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[Frank R. Clay, inventor of test Method 306A for sampling chromium air emissions, wrote two letters to EPA regarding various technical issues within the test protocol. These letters, as well as EPA’s response, appear below]

[Frank Clays first letter]

1714 Park Drive
Raleigh, North Carolina 27605

9 January 1997

Mr. Lalit Banker
Mail Drop 13
Research Triangle Park, N.C 27711

Dear Lalit,

Since leaving the Agency, I have done some compliance sampling for chromium emissions for the electroplating industry. During this sampling. I have encountered some problems with the chromium NESHAP that are confusing for the regulatory agencies involved. There are some deletions and additions that need to be made, as well as some procedures that could be revised to facilitate sampling. This letter will discuss primarily additions and deletions. Knowing that correcting the FEDERAL REGISTER is a monumental task, I would appreciate a reply in writing concerning the Agency position on the items that I shall discuss. Your reply will help eliminate confusion that may occur on future tests.

The first problem concerns Cr+6 recovery and analysis and can be found on page 4982, FEDERAL REGISTER / Vol. 60, No. 16 / Wednesday, January 25, 1995 / Rules and Regulations. The section of concern is: Section 5. Procedure.

In section 5.1(c), the paragraph is confusing. The procedure says that the pH of the first impinger should be checked at the end of the run using a pH indicator strip. The pH should be greater than 8.5. If the pH is not greater than 8.5, reagent should be added to the solution until it is 0.5 N and the sample should be rerun (what exactly does rerun mean? - rerun the sample or rerun the pH indicator test?) It would be difficult to obtain a pH of 8.5 at the end of a test if 0.1 N sodium bicarbonate were used in the impingers since 0.1 N sodium bicarbonate has a pH of 8.4. I dont recall that we ever checked the pH of the first impinger on our source tests for the NESHAP, and I doubt that anyone is actually doing this now. It would take a lot of concentrated reagent to raise a solution that started out as a 0.1 N solution to a 0.5 N. solution. This should be looked into by a chemist to see if it is correct or if it is necessary at all. A typical outlet test will have a gas sample volume of about 90 cubic feet (2.55 cubic meters) and will contain no more than 38.2 micrograms of chromium catch to be acceptable.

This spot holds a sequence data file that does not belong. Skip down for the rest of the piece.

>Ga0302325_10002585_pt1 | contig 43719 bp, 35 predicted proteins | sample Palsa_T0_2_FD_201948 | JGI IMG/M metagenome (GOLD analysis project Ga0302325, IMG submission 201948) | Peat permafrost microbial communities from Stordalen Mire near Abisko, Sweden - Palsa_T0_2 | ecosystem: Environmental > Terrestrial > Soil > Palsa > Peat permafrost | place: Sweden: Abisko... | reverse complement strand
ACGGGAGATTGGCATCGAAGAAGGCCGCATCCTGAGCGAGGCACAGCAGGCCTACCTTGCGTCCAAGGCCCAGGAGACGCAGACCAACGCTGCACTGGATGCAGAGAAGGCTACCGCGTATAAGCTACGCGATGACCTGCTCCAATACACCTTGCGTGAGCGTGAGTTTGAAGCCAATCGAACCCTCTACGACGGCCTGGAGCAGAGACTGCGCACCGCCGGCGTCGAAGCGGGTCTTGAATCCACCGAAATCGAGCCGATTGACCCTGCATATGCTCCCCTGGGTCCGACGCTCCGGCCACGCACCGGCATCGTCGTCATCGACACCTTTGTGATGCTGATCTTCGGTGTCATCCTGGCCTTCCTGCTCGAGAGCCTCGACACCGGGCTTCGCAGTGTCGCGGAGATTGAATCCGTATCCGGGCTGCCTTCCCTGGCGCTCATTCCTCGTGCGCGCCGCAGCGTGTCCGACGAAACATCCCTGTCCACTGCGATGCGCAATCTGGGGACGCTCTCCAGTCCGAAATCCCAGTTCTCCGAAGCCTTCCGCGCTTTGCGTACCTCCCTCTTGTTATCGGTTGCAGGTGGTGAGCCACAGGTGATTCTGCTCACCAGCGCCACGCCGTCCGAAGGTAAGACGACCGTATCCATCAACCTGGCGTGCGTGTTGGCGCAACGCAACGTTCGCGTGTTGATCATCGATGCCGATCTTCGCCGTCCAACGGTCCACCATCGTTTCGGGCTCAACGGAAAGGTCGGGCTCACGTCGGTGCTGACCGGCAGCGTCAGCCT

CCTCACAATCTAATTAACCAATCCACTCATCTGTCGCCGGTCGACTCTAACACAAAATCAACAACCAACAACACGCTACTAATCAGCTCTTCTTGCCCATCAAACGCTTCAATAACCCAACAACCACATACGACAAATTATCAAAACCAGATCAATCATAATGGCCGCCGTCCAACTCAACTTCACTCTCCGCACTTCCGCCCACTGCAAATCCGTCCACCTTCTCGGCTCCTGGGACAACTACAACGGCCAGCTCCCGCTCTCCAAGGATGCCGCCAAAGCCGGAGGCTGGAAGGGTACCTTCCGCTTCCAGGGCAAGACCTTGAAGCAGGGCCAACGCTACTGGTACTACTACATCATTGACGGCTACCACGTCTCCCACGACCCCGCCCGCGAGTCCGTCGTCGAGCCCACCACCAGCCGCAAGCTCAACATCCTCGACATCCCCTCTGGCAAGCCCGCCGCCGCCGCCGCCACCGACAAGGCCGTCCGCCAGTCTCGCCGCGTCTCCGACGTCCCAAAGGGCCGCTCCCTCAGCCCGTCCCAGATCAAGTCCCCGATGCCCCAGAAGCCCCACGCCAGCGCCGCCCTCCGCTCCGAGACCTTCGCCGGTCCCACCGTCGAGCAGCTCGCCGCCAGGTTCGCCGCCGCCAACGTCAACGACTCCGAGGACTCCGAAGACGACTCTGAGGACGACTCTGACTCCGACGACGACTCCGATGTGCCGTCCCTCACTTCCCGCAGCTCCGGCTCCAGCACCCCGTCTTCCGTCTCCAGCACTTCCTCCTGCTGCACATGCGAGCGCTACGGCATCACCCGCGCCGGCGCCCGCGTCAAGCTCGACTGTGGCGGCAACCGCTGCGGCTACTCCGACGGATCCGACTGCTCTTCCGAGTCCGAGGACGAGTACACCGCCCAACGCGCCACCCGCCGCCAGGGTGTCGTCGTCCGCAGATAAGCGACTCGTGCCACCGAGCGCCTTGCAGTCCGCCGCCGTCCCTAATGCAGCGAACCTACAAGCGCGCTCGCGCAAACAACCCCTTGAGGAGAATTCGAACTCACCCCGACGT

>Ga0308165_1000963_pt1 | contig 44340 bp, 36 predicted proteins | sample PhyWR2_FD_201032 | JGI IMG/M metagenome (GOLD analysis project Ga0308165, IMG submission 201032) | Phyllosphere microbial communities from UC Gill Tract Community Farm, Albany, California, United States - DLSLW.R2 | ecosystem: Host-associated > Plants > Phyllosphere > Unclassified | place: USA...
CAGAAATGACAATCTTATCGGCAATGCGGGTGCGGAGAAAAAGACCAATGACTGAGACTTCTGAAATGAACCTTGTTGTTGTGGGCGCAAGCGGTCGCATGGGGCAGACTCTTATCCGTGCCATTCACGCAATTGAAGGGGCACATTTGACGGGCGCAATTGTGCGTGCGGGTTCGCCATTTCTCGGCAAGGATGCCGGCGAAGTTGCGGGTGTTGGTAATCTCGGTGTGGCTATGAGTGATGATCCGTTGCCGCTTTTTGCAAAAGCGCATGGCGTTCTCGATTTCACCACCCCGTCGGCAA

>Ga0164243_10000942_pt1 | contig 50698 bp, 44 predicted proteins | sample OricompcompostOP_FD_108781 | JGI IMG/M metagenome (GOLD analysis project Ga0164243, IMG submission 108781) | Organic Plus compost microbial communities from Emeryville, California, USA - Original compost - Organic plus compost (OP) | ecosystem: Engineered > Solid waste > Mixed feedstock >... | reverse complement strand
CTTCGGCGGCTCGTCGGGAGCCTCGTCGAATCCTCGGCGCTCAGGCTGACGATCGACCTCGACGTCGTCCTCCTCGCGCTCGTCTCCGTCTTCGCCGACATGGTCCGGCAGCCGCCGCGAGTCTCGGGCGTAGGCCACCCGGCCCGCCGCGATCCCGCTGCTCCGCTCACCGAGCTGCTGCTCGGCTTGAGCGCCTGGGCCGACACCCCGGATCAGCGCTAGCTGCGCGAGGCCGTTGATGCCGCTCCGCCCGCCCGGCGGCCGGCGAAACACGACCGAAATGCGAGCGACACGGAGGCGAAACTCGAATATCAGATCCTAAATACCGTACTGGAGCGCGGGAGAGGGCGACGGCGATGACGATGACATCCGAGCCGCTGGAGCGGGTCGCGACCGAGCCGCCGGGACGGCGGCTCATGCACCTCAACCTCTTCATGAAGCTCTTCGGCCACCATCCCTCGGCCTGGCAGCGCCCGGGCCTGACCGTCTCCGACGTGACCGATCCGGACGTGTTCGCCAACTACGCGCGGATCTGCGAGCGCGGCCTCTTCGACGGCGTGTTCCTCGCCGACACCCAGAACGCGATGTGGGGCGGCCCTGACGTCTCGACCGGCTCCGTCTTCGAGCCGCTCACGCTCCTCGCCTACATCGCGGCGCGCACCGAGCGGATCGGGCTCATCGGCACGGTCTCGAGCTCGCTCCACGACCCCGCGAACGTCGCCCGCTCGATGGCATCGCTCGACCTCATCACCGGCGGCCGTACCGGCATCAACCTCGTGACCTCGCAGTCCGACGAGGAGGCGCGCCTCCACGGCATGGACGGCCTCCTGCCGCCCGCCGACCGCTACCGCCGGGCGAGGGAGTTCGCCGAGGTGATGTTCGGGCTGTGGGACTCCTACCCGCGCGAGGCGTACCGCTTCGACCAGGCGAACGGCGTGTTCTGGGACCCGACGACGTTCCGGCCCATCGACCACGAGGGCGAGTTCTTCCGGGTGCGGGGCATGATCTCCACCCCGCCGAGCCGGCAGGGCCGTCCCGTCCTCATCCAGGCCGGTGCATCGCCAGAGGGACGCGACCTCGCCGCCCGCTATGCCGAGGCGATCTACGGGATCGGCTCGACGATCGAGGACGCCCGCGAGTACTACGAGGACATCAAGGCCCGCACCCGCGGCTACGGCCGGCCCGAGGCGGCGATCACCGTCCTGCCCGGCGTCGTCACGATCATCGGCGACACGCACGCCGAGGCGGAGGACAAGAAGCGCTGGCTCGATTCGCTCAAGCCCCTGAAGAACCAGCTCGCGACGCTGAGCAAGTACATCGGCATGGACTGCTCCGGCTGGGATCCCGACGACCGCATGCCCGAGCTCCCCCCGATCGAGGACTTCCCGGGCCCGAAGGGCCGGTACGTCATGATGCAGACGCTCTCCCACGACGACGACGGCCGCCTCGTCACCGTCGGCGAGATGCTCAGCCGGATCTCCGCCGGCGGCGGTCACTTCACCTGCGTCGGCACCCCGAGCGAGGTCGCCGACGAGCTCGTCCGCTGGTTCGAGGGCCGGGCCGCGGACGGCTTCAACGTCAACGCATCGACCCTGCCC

Section 5.2.3 under sample recovery is also an area of concern and deals with IC/PCR analysis for hexavalent chromium. This paragraph says that the sample must be filtered immediately following recovery to remove any insoluble matter. During the source tests that produced the data for the chromium NESHAP, we never filtered the sample immediately after recovery. The IC/PCR analytical method was originally developed for analyzing samples from boilers and industrial furnaces, and these combustion sources would contain insoluble particles. A plating source employs no combustion in the process and the filtration step is unnecessary. Furthermore, the sample is filtered prior to analysis at the lab.

There are a couple of other misconceptions about the IC/PCR analysis. Some people who have collected samples for Cr+6 analysis think that the samples must be refrigerated immediately after recovery and that they should be delivered to the laboratory within 24 hours. This may be a result of reading the boiler and industrial furnace method which was originally Method 0013. During the development of the chromium NESHAP, however, samples were not refrigerated nor were they shipped to the laboratory within 24 hours. This would be impractical and is not pointed out in the chromium NESHAP.